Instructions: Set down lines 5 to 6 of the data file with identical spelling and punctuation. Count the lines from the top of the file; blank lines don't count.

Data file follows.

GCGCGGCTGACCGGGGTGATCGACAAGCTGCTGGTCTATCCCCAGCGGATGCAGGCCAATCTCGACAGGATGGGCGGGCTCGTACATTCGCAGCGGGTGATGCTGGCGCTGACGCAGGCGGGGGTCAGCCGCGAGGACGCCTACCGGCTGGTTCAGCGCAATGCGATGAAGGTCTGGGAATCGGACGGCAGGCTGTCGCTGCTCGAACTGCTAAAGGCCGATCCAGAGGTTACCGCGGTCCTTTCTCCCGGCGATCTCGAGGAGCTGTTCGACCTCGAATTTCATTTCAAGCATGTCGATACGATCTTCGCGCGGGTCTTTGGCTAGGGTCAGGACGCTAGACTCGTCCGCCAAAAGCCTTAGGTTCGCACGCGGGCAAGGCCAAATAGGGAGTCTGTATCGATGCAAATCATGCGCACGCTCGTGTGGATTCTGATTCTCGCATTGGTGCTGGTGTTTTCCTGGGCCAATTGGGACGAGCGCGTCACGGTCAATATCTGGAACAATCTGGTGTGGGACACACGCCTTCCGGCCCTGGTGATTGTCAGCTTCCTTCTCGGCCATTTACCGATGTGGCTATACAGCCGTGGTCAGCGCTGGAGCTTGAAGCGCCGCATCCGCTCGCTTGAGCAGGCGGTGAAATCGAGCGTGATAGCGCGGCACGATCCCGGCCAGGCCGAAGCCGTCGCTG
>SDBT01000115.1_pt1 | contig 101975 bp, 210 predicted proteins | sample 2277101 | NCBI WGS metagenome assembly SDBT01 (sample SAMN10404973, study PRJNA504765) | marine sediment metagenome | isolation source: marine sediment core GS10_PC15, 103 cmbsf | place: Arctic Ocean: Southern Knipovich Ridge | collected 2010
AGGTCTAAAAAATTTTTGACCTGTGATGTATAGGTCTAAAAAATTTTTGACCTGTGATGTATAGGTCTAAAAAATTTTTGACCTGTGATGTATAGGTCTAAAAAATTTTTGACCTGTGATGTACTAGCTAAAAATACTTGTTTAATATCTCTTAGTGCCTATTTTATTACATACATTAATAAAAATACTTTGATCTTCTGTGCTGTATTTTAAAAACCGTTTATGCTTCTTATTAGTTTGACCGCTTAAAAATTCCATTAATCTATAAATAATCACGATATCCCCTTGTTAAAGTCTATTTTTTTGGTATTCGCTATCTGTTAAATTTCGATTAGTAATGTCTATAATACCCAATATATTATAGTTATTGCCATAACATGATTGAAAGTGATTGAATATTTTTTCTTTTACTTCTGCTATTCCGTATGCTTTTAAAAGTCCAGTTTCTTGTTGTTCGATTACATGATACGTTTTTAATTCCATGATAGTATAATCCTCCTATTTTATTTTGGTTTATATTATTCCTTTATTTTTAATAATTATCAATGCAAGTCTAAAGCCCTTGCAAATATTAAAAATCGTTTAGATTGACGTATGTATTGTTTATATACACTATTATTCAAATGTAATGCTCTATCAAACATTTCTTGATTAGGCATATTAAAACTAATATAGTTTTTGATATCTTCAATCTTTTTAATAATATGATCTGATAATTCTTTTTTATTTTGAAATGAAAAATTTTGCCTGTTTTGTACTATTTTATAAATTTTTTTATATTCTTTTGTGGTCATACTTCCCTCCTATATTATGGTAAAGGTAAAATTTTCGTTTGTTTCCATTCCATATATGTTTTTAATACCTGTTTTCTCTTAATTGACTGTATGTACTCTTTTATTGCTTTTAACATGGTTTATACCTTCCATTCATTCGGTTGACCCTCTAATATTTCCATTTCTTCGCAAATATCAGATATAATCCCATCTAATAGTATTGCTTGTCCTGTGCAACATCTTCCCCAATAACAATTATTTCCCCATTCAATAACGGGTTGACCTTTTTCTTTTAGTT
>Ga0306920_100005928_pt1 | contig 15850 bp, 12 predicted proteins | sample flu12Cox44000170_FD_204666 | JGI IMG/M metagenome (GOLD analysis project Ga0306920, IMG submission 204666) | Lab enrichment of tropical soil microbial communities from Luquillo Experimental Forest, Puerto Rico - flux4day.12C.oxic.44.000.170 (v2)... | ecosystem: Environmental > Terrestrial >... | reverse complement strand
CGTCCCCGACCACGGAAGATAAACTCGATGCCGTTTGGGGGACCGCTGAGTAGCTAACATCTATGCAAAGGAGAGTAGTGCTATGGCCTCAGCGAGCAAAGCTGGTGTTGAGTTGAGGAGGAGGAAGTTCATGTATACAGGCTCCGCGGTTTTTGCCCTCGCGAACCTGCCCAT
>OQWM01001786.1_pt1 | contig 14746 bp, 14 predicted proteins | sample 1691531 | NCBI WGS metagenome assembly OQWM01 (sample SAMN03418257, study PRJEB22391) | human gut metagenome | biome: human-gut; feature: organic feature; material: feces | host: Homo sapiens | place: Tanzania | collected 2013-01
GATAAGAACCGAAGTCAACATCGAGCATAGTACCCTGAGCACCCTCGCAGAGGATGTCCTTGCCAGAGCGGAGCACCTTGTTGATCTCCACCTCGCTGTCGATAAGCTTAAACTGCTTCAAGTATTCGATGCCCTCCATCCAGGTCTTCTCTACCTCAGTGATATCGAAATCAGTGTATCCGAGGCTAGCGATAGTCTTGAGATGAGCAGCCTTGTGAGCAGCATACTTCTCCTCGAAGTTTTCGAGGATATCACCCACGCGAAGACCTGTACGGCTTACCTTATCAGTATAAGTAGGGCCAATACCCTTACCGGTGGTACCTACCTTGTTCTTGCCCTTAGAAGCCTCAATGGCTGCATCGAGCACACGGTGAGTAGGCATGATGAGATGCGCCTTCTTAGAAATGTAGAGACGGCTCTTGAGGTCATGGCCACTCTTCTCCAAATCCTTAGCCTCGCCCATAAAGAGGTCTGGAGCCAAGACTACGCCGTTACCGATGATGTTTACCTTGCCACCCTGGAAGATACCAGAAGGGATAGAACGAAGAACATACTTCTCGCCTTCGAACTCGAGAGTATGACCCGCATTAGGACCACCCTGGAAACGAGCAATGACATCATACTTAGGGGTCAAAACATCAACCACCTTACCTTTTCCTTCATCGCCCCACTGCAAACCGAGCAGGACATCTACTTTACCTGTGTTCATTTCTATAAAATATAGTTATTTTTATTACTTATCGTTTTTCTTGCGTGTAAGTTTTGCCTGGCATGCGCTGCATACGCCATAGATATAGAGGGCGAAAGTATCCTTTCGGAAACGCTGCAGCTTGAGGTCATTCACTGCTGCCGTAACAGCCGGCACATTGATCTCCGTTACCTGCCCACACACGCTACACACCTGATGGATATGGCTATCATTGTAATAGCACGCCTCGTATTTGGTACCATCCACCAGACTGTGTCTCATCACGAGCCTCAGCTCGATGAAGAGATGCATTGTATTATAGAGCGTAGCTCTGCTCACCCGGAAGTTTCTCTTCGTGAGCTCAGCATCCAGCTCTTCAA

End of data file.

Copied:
CGTCCCCGACCACGGAAGATAAACTCGATGCCGTTTGGGGGACCGCTGAGTAGCTAACATCTATGCAAAGGAGAGTAGTGCTATGGCCTCAGCGAGCAAAGCTGGTGTTGAGTTGAGGAGGAGGAAGTTCATGTATACAGGCTCCGCGGTTTTTGCCCTCGCGAACCTGCCCAT
>OQWM01001786.1_pt1 | contig 14746 bp, 14 predicted proteins | sample 1691531 | NCBI WGS metagenome assembly OQWM01 (sample SAMN03418257, study PRJEB22391) | human gut metagenome | biome: human-gut; feature: organic feature; material: feces | host: Homo sapiens | place: Tanzania | collected 2013-01